Maverick could talk for yards, and he ate almost as eagerly. We dined lavishly at high-end restaurants, where he never drank alcohol and began several meals with dessert. He insisted on paying, and on a couple of occasions, I agreed — one of many decisions I’d later regret.

After I settled up for our final steak dinner, at Atlanta’s Ritz-Carlton hotel, Maverick took me to his room and handed me a crisp, cellophane-wrapped bill. It was a red, white, and blue $25 “Bicentennial-design Series E” bond, first issued in 1975 to commemorate the Revolutionary War: the exact bond that, according to The CONfidence Chronicles, Maverick had counterfeited thousands of times for what he euphemistically called the “caper.” “Don’t show this to many people,” he said softly. “It’s just for you.”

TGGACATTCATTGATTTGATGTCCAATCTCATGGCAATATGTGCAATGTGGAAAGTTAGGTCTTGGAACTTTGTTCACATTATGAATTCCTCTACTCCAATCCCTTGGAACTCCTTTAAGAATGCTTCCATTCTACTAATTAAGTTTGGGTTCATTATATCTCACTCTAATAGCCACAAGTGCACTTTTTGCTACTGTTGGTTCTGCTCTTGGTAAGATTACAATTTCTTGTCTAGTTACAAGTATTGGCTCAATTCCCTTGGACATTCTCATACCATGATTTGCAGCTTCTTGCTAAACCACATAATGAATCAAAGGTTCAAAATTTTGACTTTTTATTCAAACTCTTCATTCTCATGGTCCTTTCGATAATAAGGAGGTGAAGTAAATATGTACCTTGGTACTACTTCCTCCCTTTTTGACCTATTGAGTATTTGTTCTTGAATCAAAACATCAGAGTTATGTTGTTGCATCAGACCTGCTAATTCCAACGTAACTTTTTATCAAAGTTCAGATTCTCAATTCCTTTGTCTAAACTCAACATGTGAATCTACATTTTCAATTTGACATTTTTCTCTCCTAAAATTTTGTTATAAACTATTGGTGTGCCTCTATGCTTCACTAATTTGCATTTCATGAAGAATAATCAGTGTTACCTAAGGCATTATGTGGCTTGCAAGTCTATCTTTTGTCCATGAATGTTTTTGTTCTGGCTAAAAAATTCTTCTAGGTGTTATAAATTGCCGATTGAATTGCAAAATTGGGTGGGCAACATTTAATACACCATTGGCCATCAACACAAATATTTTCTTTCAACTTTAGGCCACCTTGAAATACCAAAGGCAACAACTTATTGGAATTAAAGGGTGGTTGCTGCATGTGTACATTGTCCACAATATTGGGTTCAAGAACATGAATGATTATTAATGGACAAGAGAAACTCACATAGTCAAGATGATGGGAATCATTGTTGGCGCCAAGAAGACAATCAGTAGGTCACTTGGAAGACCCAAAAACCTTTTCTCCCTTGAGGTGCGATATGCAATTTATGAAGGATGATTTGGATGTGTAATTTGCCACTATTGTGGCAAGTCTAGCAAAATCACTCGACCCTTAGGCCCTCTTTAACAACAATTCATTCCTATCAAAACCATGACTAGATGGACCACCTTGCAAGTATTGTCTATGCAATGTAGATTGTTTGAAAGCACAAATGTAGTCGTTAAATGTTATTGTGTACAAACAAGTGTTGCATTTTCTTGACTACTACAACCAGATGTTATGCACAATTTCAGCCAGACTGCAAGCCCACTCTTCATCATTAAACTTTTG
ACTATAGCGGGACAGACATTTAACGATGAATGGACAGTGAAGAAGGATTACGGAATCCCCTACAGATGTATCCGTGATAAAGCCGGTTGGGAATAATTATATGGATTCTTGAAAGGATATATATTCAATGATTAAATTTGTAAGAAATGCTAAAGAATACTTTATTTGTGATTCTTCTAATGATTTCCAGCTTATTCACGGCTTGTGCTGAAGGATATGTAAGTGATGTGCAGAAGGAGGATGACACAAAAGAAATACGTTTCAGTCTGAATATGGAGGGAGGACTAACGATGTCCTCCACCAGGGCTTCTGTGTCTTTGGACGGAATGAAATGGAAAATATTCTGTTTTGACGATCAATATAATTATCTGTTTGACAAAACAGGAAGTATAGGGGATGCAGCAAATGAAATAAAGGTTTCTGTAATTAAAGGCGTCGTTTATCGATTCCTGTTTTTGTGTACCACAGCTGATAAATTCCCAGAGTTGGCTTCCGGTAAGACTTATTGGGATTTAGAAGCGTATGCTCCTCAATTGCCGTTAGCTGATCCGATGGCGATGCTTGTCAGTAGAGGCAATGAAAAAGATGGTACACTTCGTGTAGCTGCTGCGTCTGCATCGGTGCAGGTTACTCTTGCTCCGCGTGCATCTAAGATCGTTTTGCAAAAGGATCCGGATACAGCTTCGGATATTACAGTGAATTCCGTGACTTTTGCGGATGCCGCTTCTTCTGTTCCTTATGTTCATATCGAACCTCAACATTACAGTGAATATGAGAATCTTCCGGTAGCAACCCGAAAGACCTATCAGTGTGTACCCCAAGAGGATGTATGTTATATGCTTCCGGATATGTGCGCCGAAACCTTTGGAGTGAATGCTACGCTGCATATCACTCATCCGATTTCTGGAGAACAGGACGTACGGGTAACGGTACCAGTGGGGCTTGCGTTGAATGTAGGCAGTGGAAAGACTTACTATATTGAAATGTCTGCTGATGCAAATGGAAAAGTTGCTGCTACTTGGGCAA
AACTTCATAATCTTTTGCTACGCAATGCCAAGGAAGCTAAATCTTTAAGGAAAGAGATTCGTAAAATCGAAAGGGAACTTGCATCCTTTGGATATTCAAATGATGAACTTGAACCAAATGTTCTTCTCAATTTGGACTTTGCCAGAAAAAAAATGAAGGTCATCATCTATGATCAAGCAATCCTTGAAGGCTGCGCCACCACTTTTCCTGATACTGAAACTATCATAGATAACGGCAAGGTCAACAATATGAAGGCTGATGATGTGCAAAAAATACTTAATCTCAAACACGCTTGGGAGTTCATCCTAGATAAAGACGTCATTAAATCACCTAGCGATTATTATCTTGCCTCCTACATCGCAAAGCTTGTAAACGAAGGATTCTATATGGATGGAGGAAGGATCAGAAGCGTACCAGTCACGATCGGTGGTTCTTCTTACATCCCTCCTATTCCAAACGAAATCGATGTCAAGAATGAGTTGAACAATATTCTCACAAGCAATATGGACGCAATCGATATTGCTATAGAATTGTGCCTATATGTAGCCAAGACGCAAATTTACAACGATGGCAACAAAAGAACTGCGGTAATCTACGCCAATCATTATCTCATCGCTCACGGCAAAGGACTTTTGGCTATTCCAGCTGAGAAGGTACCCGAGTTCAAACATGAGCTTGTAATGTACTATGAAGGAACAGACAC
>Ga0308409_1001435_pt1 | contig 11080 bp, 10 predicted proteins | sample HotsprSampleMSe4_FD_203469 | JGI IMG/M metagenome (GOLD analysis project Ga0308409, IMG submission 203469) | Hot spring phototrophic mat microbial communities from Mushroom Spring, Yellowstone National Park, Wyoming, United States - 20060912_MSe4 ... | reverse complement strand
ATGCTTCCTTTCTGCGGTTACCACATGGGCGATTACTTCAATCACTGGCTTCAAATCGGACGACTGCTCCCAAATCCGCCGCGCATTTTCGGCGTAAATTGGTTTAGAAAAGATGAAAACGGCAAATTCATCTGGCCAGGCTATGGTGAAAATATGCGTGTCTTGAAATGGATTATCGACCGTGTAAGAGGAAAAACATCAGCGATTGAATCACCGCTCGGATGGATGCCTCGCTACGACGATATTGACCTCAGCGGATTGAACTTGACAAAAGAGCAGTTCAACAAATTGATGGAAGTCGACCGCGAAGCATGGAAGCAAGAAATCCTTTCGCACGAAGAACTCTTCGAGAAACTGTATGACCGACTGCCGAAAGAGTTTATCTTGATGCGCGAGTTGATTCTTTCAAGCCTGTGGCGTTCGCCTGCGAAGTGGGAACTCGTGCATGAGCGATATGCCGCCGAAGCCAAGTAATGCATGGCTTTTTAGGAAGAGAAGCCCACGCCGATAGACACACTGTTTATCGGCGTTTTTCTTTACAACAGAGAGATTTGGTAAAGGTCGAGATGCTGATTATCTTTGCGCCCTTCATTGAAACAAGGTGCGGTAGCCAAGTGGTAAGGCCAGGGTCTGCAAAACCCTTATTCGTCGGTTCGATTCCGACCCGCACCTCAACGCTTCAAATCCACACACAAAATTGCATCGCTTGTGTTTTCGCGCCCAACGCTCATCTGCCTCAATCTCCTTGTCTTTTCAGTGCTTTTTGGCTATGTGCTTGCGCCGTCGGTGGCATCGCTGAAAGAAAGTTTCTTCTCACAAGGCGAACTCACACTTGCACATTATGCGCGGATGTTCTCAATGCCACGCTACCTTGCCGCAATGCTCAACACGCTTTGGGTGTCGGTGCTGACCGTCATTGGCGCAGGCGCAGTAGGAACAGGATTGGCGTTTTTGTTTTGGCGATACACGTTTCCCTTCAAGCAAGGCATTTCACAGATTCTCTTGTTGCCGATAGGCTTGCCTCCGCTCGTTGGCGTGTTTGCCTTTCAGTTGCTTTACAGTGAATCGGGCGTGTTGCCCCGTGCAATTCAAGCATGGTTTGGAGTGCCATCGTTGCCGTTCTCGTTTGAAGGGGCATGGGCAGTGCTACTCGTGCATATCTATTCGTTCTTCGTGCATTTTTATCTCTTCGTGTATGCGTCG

Then I returned home to London. Maverick and I communicated daily on WhatsApp. But I struggled to write the story. He said he didn’t have any transcripts from the bond case, claiming the U.S. government had sealed it on security grounds. Contacts had either died, vanished, or refused to speak. “Delilah” was a woman named Ann Morgan in Springfield, Illinois, he told me. But I couldn’t find her either. (I’d later figure out that this name was a slight variation of that of a real woman he dated.) The only All-American Team member I did track down — a former model in L.A. — told me she’d barely been involved, and that she’d met the other team members only twice, at an Atlanta diner.

By February 2023, I was getting desperate, and Rolling Stone assigned me a researcher. On Feb. 28, she emailed me, “Look at this!” It was a 2017 post at RipOffReport, a notice board for people who claim to be victims of scam artists and skulduggery, about “Maverick Mann,” a.k.a. “Maverick Marsalis.” “Every word out his mouth is a lie. He’s a pathological liar whose main goal is to steal you blind,” it read. “The man has no soul.”

My heart skipped. It seemed I’d been taken for a long ride.